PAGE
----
Many people have asked me why I chose a women’s school in the first place. When I was in school I was fascinated by the sciences and I had my heart set on being an astro-physicist. My grades were very good, but not 4.0, which I would have needed to have any hope for the ivies. I knew I wanted to go to a good liberal arts school that could also give me a good financial aid package. After having my ego severely bruised by a rejection from Stanford, my college councilor suggested I apply to one of the seven sisters, which were known for their high academic standards, excellent science programs, and large endowments. So I applied to Smith, Wellesley, and Mt. Holyoke. I was very impressed by Smith’s sense of community, the gorgeous campus, tradition of amazing graduates, and its reputation as an excellent liberal arts school. I was under the impression that at a place like this I could blossom, gain confidence, and hopefully be challenged enough to discover my potential. What I found was a strong community, although it does seem somewhat forced, a gorgeous campus, myself declaring an English major as well as studying international relations, having essentially no confidence my first 2.5 years here, and an amazing liberal arts school that offers so many opportunities and such a rigorous curriculum that one feels smothered. I didn’t take a math class my first year, because I was afraid that after a year hiatus I would be struggling. Now that I’m taking discrete in my 6th semester here, my friends all claim I’m nuts to be taking math and balk when I tell them that its fun. J. Crew quarterly sends its catalogues to all the students on campus, and I constantly watch my friends run to the gym in order to emulate the figures of the women they see on the glossy pages. At parties it’s all glitz and glitter, anorexic bodies, and drunkenness bordering on alcohol poisoning. Granted, I live in the “party area” of campus, but there are only 3000 of us and approximately 40% of the students live in this section.
So, why all the background info? Well, many question the need for women’s schools nowadays, claiming that equality has been achieved. After all, Smith was created in the late 1800’s because at that time women couldn’t get into most colleges, most notably Harvard and Yale where their minds could have mixed with the supposedly best and brightest male minds. It was founded with the idea to provide women with the same quality education. I think the level of excellence continues, but as for shaping girls into strong women who will become leaders, as many of ivies claim to do with their students, I do have quite a few friends who I know are going to rock the world and are wonderfully strong and independent, but I also have many friends who have very little self confidence and do not trust themselves to walk up to a guy, or a woman, at a party. More importantly, they don’t trust or believe in their intelligence, and that I think is the greatest shame of all. There are so many intelligent women around me here, and I’ve lost count of how many times I’ve tried to convince a friend of how much she’s achieved. A lot of us here because we know a Smith diploma will open many doors for us – a large comfort in a world where the glass ceiling still exists in many places. But, despite that, my classmates and I exist in a bubble. The college watches out for every aspect in our lives, that for many living in the “real world” is quite a shock. Our cushy houses (dorms) and many support services do not prepare us for what awaits us once we leave the college gates. I think many get so caught up in their work that they don’t even recognize what’s around them. I don’t see women who are curious and want to explore the opportunities in front of them, rather, so many are concerned about getting good grades so that they can get into a good grad school or secure a good job. I watched too many friends attempt or consider suicide to not let this concern me.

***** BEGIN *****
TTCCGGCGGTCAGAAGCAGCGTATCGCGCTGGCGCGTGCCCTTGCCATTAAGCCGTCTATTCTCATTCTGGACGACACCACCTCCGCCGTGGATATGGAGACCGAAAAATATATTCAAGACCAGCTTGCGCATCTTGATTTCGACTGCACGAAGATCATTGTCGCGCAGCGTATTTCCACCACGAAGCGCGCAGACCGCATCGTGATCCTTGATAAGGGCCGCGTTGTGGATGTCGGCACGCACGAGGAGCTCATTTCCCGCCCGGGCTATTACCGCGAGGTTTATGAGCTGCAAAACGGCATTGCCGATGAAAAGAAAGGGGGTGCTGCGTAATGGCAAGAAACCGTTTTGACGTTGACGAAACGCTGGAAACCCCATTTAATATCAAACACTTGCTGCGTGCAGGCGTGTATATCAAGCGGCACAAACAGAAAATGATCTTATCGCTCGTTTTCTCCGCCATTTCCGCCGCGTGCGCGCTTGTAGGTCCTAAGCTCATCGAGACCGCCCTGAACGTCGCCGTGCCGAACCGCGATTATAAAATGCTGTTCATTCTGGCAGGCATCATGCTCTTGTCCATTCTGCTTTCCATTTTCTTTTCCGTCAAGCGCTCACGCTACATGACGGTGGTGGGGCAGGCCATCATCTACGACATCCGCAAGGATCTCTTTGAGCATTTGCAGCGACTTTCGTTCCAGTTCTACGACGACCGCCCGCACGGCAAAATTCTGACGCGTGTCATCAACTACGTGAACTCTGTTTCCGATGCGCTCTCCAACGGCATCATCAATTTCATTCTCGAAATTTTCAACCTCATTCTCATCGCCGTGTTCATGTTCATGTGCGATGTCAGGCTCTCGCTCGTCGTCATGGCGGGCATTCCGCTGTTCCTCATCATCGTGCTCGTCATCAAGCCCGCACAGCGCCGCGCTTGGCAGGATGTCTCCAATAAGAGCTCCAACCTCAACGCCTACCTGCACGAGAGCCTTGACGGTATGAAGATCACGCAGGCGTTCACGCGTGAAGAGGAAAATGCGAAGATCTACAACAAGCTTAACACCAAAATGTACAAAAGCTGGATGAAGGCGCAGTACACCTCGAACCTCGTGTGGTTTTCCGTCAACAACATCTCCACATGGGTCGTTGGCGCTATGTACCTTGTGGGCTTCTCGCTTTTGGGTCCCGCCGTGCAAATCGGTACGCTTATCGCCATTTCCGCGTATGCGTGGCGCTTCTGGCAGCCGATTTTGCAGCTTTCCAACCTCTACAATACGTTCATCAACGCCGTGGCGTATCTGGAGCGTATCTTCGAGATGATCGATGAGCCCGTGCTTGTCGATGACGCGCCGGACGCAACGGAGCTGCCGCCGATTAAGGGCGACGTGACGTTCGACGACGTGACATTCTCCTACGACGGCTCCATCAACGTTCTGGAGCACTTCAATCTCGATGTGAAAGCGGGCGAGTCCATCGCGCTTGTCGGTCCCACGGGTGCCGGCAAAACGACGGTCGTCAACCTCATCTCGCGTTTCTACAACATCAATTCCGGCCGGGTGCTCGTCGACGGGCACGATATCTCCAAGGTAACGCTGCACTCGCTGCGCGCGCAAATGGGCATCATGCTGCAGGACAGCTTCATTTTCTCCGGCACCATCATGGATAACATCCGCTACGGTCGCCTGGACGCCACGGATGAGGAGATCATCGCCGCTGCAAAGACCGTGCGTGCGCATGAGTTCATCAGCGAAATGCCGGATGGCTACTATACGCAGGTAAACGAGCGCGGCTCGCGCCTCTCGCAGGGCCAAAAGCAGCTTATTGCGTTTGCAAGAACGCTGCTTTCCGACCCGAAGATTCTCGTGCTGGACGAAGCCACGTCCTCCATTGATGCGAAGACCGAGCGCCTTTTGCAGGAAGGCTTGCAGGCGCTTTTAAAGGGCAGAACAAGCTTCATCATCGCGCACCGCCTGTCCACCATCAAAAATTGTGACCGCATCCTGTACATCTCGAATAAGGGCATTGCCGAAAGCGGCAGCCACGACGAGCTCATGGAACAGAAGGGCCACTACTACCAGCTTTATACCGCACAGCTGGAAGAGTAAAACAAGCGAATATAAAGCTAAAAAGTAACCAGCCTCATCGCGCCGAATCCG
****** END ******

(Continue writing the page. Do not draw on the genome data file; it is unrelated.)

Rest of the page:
Have we reached a world of equality? I don’t believe so. If Smith women have trouble respecting their minds and their bodies, what about the many women who don’t live in an environment where it is at least attempted to dispel the myth that most women should look like Barbie. A trip to Germany where I was ridiculed for studying International Relations because I was told I wouldn’t be able to survive in the world of int’l politics taught me how far we still have to go when a woman politician is still considered an enigma. So despite my ranting on Smith I still think I made the right choice and I believe I’m getting the best education I can get in the US, however, I yearn for a world where women’s schools will no longer be needed.